To Keep or Not to Keep the Minister’s Salary Public?

There are certainly divided opinions about this issue. Stated simply, should the minister’s salary be kept public before all church members on a regular basis? For example, some churches distribute the monthly budget receipts and expenses of the church. In that monthly report you often see, to the dollar, exactly how much each minister makes.

Other churches provide only a total of all personnel costs or salaries. An individual minister’s salary is not visible in the total.

Some churches have policies or denominational guidelines about how this matter should be handled. But most don’t. So, for the vast majority of churches that have no guidelines or guiding principles on this issue, what is the best direction to take?

First, it is not a moral issue of right or wrong as long as there are no deceptive practices taking place. Second, most people, not just ministers, are uncomfortable having their salaries displayed before the public on a regular basis. Some positions in the secular world require such disclosure as with politicians and executives in publicly traded companies. But most people do not have to deal with the prying eyes of personal finances.

It is not a moral issue of right or wrong as long as there are no deceptive practices taking place.

Is there a way then to provide the best of both worlds? Allow the minister a modicum of privacy while maintaining a culture of openness in the church? In many churches, the minister’s individual salary is not made available for general public consumption. Any member, however, has the right to come to the church office to see the salaries if he or she desires. Most members really don’t worry or think about such matters. But, for those who do, the information is readily available.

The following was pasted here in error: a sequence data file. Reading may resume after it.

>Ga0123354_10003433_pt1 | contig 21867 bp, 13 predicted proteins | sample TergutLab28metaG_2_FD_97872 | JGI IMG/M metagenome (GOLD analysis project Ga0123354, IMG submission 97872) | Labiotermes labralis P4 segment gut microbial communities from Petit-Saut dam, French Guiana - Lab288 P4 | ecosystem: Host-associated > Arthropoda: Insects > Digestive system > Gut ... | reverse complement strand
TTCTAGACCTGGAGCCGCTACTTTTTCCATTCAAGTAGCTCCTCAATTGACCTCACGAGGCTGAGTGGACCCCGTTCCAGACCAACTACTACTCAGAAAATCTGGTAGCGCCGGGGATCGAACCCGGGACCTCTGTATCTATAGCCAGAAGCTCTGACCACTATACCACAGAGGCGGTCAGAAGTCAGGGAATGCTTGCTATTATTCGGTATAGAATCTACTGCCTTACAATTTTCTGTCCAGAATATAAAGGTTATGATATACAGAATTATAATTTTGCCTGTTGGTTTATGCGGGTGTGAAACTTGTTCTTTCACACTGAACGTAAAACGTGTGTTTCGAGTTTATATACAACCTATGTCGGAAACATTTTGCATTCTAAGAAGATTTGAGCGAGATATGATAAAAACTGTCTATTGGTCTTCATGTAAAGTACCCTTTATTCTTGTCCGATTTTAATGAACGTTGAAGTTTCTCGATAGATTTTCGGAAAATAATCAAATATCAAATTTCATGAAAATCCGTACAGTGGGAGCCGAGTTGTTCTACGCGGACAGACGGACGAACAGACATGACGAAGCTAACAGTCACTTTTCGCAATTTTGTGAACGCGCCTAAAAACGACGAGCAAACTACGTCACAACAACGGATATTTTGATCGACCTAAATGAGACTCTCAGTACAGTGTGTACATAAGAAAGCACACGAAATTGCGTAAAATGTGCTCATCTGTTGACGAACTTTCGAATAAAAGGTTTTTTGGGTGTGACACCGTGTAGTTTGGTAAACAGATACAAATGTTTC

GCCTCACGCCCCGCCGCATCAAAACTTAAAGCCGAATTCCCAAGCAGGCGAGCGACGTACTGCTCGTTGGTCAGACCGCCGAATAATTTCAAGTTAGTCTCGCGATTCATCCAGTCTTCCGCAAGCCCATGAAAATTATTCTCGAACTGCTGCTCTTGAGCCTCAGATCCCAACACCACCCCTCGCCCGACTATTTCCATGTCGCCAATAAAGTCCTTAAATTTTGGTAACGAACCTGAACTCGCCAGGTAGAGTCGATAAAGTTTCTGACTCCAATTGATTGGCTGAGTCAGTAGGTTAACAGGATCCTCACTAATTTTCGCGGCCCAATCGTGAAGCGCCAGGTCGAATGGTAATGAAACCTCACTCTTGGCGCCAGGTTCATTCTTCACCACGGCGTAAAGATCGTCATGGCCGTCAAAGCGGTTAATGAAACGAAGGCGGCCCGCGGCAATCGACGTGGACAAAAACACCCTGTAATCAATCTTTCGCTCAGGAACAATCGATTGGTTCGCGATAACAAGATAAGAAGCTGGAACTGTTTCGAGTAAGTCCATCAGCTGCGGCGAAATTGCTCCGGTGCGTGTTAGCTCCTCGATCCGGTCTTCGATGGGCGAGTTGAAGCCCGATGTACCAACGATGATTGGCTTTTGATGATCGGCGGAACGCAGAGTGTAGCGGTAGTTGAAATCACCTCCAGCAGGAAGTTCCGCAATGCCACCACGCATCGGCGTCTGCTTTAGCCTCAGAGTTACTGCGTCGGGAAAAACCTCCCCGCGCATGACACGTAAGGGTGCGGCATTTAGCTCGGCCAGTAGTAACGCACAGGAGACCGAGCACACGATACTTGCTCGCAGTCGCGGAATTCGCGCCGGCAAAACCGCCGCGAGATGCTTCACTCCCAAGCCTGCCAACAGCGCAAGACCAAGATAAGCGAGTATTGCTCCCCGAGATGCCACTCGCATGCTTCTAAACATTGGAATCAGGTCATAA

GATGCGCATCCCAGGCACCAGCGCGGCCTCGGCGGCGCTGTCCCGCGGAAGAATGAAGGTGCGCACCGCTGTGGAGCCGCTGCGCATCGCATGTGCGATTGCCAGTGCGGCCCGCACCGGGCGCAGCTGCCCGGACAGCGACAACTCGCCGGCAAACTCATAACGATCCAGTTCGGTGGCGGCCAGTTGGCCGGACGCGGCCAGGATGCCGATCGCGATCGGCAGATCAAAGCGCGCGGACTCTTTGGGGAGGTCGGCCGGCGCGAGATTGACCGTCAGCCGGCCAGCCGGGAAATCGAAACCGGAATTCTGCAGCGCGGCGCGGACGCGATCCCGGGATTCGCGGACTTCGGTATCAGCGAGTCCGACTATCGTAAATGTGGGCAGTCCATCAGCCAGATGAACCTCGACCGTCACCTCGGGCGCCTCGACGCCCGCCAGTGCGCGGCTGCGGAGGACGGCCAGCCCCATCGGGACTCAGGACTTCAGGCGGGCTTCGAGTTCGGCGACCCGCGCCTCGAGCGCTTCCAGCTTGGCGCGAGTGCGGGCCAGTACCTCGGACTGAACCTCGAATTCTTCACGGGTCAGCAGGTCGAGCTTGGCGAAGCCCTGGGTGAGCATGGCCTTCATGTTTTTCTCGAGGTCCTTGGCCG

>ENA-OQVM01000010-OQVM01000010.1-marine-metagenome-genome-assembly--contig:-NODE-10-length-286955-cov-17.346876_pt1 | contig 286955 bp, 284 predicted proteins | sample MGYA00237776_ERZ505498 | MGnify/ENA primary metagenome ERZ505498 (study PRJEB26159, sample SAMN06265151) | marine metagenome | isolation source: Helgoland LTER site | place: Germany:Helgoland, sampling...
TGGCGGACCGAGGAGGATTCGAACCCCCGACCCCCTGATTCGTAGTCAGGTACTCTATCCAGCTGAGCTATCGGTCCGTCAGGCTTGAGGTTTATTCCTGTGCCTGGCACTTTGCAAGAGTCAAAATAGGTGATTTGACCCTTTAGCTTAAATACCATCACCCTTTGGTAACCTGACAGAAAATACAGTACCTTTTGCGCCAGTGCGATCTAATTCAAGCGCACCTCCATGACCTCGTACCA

Every church will have its own personality and thus have its own way of approaching this tension between transparency and privacy. Some ministers have no problem with their salaries being visible to all; others will struggle. For the latter group, the suggestion above may have merit.

Should I opt out of Social Security? How much housing allowance do I take? Do I have enough for retirement? Should I ask for a raise? Why should I even care about my financial picture? The Minister’s Salary was written to shed light on some of the issues that seem to most burden ministers. With simplicity and clarity, it provides a holistic look at key financial issues. The Minister’s Salary is an excellent, concise resource for anyone seeking answers to some of the most common financial questions asked by ministers. Now available!

What about you? What suggestions do you have relating to this issue? Please place your comments in the section below.

5 Best Practices for Handling Other Ministry Income

Please note: I reserve the right to delete comments that are offensive or off-topic.

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11 thoughts on “To Keep or Not to Keep the Minister’s Salary Public?

  1. Displaying the salary publicly while keeping the ministers giving anonymous will many times yield the wrong impression. He may receive a handsome salary, but many pastors give back a large percentage of their income to the church and missions work. For this reason, I believe both should be undisclosed except to the duly selected board and those that count the offerings.